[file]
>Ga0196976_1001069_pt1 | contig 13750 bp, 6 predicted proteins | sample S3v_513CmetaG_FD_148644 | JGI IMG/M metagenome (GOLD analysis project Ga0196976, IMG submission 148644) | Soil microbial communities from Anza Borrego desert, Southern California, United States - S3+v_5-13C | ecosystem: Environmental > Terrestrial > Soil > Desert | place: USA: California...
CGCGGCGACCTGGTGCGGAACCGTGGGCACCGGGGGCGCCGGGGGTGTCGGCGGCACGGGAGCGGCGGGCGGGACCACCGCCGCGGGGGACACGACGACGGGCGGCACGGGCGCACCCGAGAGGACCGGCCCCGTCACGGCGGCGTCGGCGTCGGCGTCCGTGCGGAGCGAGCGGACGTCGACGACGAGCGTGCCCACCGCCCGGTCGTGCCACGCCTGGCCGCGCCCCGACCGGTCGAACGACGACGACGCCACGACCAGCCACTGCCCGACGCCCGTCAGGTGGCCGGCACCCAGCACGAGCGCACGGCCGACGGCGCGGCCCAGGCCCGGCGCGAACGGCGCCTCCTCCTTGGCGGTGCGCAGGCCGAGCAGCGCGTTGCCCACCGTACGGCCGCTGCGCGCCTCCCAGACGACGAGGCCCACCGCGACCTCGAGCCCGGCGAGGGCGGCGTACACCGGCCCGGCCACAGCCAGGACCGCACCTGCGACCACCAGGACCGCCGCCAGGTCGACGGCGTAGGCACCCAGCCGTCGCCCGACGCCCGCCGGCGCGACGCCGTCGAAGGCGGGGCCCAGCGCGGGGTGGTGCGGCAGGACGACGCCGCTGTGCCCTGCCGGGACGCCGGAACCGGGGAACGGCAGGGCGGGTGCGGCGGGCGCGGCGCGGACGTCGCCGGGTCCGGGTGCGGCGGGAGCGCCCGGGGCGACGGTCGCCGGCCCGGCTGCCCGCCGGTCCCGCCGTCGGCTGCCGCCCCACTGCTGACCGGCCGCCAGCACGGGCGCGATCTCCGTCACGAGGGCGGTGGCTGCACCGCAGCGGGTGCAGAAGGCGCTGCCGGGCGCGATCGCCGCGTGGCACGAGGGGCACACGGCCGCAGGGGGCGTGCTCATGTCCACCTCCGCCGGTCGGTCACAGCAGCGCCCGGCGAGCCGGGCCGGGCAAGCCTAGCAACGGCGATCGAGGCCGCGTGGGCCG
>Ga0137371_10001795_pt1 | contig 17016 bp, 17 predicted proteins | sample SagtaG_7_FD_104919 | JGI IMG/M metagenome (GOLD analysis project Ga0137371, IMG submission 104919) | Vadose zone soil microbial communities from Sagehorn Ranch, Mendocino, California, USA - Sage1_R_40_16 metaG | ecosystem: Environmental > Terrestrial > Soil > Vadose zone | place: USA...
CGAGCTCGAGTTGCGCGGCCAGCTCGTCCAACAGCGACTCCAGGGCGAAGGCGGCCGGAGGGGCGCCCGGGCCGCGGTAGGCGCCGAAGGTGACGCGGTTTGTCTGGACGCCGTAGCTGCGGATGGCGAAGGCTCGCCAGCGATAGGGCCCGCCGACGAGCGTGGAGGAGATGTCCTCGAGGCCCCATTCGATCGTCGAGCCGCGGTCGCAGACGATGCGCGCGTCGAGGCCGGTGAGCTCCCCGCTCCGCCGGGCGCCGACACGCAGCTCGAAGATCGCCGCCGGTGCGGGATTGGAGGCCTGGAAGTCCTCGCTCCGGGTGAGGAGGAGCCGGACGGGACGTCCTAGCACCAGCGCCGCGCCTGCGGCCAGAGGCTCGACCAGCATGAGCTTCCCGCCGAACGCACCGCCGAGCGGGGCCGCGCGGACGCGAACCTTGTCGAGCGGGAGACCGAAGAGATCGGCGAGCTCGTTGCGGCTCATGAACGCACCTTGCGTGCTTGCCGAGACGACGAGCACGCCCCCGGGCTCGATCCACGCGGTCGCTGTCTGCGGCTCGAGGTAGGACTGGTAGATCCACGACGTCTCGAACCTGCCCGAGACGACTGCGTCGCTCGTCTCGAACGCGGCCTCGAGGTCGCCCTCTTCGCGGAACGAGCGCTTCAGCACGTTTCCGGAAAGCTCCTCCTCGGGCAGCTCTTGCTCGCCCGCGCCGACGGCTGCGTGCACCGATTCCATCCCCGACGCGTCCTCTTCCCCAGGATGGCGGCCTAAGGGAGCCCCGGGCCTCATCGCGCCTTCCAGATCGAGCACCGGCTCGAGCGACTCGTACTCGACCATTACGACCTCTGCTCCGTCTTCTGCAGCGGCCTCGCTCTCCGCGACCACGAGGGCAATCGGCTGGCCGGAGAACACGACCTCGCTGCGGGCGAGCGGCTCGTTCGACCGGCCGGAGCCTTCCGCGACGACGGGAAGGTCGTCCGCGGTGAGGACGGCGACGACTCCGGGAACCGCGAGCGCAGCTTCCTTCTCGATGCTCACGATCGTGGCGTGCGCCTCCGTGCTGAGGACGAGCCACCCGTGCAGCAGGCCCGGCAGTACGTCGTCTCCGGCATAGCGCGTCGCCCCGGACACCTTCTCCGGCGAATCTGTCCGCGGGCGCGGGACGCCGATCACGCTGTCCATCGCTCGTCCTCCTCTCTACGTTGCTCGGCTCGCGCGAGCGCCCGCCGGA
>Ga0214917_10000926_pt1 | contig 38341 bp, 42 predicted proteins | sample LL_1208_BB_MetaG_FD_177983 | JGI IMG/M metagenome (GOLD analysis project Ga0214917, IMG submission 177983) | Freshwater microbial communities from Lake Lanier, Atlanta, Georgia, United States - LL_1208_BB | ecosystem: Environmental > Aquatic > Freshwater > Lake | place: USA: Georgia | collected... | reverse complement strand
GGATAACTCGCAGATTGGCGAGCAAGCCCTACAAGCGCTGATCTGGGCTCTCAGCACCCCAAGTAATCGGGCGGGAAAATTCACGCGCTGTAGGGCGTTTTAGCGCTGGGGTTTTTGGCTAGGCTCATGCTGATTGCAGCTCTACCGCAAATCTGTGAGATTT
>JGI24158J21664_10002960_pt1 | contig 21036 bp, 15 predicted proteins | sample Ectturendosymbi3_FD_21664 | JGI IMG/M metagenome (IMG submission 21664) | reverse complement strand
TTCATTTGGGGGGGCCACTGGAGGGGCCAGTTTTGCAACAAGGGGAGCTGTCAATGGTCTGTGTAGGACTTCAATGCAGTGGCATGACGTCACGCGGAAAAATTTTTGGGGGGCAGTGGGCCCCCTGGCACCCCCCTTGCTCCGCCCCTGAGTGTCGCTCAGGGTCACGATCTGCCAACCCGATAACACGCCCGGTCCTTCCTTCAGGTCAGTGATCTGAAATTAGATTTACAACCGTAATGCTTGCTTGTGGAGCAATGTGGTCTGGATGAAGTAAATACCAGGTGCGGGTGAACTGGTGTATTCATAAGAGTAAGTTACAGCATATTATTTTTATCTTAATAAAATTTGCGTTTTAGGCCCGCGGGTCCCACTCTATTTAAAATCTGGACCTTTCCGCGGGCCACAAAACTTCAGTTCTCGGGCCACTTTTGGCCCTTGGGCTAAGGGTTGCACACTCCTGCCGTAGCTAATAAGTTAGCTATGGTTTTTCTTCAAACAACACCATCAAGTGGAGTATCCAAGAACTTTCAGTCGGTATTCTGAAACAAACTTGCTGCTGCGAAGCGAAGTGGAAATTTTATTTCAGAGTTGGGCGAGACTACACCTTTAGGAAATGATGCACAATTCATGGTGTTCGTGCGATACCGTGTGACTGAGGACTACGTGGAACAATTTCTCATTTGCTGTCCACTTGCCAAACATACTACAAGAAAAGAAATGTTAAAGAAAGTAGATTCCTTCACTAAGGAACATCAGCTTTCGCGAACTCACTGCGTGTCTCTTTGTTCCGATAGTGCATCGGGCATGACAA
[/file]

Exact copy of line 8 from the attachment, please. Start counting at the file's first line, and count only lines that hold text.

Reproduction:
TTCATTTGGGGGGGCCACTGGAGGGGCCAGTTTTGCAACAAGGGGAGCTGTCAATGGTCTGTGTAGGACTTCAATGCAGTGGCATGACGTCACGCGGAAAAATTTTTGGGGGGCAGTGGGCCCCCTGGCACCCCCCTTGCTCCGCCCCTGAGTGTCGCTCAGGGTCACGATCTGCCAACCCGATAACACGCCCGGTCCTTCCTTCAGGTCAGTGATCTGAAATTAGATTTACAACCGTAATGCTTGCTTGTGGAGCAATGTGGTCTGGATGAAGTAAATACCAGGTGCGGGTGAACTGGTGTATTCATAAGAGTAAGTTACAGCATATTATTTTTATCTTAATAAAATTTGCGTTTTAGGCCCGCGGGTCCCACTCTATTTAAAATCTGGACCTTTCCGCGGGCCACAAAACTTCAGTTCTCGGGCCACTTTTGGCCCTTGGGCTAAGGGTTGCACACTCCTGCCGTAGCTAATAAGTTAGCTATGGTTTTTCTTCAAACAACACCATCAAGTGGAGTATCCAAGAACTTTCAGTCGGTATTCTGAAACAAACTTGCTGCTGCGAAGCGAAGTGGAAATTTTATTTCAGAGTTGGGCGAGACTACACCTTTAGGAAATGATGCACAATTCATGGTGTTCGTGCGATACCGTGTGACTGAGGACTACGTGGAACAATTTCTCATTTGCTGTCCACTTGCCAAACATACTACAAGAAAAGAAATGTTAAAGAAAGTAGATTCCTTCACTAAGGAACATCAGCTTTCGCGAACTCACTGCGTGTCTCTTTGTTCCGATAGTGCATCGGGCATGACAA